Kirsten Bobbie started with Special Olympics Ontario in 2012 as a student intern. She continued on the team and over a few years transitioned into a leadership position, all while seeing the program grow — from 4 regional qualifiers to 80, and from 400 annual participants to 7,500. Now, as Manager of Operations and Logistics for the 2019 Special Olympics Ontario Invitational Youth Games, she’s playing an integral role in bringing together 2,500 student-athletes from around the world to Toronto for four days this May. We spoke to Kirsten about why these games are important — and how our WOI Community can help.
Why do you feel it’s important that the Invitational Youth Games take place?
As is the case with generic sport and community driven causes, big ticket events have the power to bring people together and inspire like no other. The Invitational Youth Games are designed to do just that. Inspire a generation to promote inclusion, build communities, and showcase the strength, determination and abilities of young athletes with an intellectual disability like no event has done before.
Women of Influence is supporting the 2019 Invitational Youth Games with a fundraising drive because we share the same mission of inclusion. What does inclusion mean for your organization?
There is a shift in society all around the world right now; a shift to focus on inclusion. In Special Olympics terms, we call this the #InclusionRevolution, and it’s something we’ve been working towards for 50 years. In 1968, when the first Special Olympics event was held, it was the start of a dream of both co-founders of the movement: Canadian Dr. Frank Hayden, and Eunice Kennedy Shriver. Their dream? That people with an intellectual disability would have a place to be included in sport, and use the power of sport to grow, develop and gain the awareness needed to be included in all other areas of society.
What are some of the specific ways you are promoting inclusion at the Invitational Youth Games?
As a focus of the Invitational Youth Games, inclusion is felt in a number of different ways, one of which is Unified Sport. Unified Sport teams are comprised of athletes both with and without an intellectual disability who compete together, towards one common goal. In schools, Unified Sports bridge the gap between students of all abilities who can compete on the same team on behalf of their school. An opportunity that is monumentally impactful for both students with an intellectual disability and those without on the team. A chance for all athletes to compete as one — the perfect example of inclusion, and one we hope our athletes, coaches, volunteers and fans will take back home with them.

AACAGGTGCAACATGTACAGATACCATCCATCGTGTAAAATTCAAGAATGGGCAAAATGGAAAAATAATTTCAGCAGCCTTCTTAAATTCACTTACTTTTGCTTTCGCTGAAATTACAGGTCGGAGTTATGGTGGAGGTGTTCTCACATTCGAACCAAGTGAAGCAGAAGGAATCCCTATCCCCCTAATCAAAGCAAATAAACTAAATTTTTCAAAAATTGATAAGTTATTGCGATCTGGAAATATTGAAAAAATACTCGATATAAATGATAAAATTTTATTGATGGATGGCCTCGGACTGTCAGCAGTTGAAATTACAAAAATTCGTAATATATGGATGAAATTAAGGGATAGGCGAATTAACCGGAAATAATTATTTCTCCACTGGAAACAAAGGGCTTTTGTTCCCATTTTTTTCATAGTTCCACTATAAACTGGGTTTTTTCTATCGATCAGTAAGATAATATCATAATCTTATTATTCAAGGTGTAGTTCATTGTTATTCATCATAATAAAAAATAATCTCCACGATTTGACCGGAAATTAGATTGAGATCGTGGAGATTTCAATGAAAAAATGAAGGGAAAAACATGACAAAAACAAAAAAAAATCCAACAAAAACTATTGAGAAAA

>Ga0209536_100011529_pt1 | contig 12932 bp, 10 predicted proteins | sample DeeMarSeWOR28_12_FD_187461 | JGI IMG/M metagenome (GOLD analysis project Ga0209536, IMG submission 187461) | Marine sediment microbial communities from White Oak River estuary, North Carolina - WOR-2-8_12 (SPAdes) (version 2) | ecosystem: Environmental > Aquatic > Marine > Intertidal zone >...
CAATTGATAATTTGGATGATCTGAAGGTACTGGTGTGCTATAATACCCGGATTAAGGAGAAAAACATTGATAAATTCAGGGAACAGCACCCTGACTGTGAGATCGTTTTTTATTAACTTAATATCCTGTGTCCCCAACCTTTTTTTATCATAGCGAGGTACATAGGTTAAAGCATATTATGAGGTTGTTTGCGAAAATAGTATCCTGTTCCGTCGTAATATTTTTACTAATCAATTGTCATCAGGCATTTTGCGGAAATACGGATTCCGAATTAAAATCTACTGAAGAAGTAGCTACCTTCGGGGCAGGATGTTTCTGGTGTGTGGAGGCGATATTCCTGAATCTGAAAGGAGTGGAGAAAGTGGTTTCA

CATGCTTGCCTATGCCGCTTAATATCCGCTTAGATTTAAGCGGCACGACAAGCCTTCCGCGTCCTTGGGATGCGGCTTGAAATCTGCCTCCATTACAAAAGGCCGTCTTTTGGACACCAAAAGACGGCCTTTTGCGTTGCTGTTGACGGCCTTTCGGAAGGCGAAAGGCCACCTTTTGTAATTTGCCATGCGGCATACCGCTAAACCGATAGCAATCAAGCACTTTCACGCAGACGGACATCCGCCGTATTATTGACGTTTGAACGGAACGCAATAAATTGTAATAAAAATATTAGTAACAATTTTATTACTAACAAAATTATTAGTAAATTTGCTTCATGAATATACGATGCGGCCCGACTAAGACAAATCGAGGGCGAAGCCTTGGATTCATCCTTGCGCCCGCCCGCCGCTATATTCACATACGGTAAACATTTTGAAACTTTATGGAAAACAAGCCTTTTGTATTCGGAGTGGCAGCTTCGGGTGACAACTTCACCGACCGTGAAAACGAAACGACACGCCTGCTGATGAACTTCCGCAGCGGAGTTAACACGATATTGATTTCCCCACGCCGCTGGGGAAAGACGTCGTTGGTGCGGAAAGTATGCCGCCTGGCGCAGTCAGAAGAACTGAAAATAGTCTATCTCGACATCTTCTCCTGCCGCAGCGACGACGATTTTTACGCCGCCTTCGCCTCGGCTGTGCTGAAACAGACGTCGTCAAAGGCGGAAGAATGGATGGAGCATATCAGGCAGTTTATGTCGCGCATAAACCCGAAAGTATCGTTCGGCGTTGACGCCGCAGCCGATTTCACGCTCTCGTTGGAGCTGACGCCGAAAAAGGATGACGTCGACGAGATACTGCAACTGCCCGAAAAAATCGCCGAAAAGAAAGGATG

“An opportunity such as this one — competing on the International stage, travelling to an overnight competition, and even being a part of a high school team — did not exist for high school students with an intellectual disability before these Games.”
Why are the Invitational Youth Games important to you, as an individual?
Back in January 2012, fresh on the Special Olympics Ontario staff team as a College intern, I was fortunate enough to assist the team in their first year of the school competitions model, called Four Corners. Over the years the program grew; from 4 regional qualifiers to 80, and from 400 annual participants to 7,500. To have a front seat in watching a program and an idea grow from grassroots infancy to being showcased on the International stage has, and will continue to be, a highlight of my career.
What do you wish everyone knew about this event?
An opportunity such as this one — competing on the International stage, travelling to an overnight competition, and even being a part of a high school team — did not exist for high school students with an intellectual disability before these Games. Students from around the world may be getting on a plane or train for their first time, and travelling to Canada. The look on their faces, the opportunity they are being given, and the life-changing impact this will have on young adults from around the globe is something everyone needs to experience first hand.
How can individuals or organizations help these inspiring athletes?
You can fund an athlete’s journey to the games. Draft an Athlete or Draft a Team through the dedicated Women of Influence fundraising page, and challenge your network to do the same, individually or collectively. Every dollar raised in these Games goes towards ensuring that everyone can compete and that no athlete is left behind. Every dollar raised is impacting the life of a young adult with an intellectual disability and giving them the opportunity to participate, compete, and be included.
Help us send more athletes to the inaugural Special Olympics Ontario International Youth Games, taking place in Toronto from May 14 – 17. We’re asking our WOI Community to support making dreams a reality by donating today.